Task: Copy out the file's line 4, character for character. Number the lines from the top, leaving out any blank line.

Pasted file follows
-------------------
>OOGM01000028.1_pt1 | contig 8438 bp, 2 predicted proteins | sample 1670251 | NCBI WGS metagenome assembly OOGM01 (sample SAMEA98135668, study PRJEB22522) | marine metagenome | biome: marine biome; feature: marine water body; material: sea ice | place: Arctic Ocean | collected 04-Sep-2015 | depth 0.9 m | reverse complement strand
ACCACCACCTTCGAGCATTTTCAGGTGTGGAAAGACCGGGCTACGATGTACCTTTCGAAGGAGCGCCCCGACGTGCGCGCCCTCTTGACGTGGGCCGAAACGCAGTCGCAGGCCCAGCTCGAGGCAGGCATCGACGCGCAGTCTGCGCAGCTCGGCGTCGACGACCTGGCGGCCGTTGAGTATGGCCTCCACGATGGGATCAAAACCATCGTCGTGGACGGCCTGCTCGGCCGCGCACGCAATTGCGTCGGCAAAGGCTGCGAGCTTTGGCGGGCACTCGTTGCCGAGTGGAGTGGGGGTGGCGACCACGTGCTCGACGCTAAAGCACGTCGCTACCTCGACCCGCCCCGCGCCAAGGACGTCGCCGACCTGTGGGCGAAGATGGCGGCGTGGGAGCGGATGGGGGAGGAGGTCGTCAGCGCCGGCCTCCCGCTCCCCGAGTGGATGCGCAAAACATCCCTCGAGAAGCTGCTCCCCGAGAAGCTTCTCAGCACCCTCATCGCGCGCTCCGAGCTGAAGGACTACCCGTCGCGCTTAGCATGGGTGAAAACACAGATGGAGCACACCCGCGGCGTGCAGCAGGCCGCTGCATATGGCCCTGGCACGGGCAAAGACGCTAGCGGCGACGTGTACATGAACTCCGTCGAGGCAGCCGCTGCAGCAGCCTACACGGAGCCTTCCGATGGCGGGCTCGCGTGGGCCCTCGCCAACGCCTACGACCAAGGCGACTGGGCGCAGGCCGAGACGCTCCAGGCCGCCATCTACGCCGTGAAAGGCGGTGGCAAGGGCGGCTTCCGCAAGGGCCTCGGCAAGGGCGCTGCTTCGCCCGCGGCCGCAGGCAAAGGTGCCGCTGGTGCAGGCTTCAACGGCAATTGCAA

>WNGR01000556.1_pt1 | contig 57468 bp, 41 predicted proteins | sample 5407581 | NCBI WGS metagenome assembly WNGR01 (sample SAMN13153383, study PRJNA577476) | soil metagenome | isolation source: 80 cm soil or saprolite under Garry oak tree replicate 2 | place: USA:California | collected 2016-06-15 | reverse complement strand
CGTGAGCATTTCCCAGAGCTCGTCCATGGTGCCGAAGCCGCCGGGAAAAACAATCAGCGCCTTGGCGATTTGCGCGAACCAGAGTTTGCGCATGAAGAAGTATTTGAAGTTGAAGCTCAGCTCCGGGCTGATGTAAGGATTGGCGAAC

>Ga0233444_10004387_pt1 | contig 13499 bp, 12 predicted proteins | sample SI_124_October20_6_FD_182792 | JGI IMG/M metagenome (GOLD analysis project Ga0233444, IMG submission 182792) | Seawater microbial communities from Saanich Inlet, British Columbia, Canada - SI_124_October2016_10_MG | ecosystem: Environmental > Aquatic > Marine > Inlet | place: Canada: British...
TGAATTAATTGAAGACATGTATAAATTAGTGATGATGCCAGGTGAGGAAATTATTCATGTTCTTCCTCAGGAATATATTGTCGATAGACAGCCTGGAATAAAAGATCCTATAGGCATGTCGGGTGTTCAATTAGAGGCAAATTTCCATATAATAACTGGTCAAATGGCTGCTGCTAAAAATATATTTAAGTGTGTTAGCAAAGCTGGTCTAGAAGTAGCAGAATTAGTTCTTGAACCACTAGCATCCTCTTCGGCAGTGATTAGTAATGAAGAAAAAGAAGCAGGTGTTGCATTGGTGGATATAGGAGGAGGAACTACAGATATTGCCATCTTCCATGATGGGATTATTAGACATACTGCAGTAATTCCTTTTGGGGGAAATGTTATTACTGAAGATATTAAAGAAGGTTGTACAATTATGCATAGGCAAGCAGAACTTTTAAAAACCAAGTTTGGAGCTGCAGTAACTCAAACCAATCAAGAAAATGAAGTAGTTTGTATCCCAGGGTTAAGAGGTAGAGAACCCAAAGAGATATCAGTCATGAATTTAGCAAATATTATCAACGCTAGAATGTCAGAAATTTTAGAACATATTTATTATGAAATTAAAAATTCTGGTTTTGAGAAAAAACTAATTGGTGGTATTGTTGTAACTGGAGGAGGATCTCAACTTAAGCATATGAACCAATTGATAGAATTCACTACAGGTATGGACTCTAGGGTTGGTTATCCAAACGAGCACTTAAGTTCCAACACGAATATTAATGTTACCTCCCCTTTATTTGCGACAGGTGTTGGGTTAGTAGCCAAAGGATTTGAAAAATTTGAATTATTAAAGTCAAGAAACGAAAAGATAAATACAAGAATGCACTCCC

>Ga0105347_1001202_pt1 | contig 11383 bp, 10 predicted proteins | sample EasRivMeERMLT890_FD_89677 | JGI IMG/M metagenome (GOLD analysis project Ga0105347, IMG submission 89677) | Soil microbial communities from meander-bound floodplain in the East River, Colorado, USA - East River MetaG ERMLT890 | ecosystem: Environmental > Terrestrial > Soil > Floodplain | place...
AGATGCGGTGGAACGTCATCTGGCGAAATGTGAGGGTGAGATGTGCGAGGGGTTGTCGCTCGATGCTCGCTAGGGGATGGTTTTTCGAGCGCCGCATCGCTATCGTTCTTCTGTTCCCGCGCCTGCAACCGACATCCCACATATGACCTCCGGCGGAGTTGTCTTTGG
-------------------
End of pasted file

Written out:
CGTGAGCATTTCCCAGAGCTCGTCCATGGTGCCGAAGCCGCCGGGAAAAACAATCAGCGCCTTGGCGATTTGCGCGAACCAGAGTTTGCGCATGAAGAAGTATTTGAAGTTGAAGCTCAGCTCCGGGCTGATGTAAGGATTGGCGAAC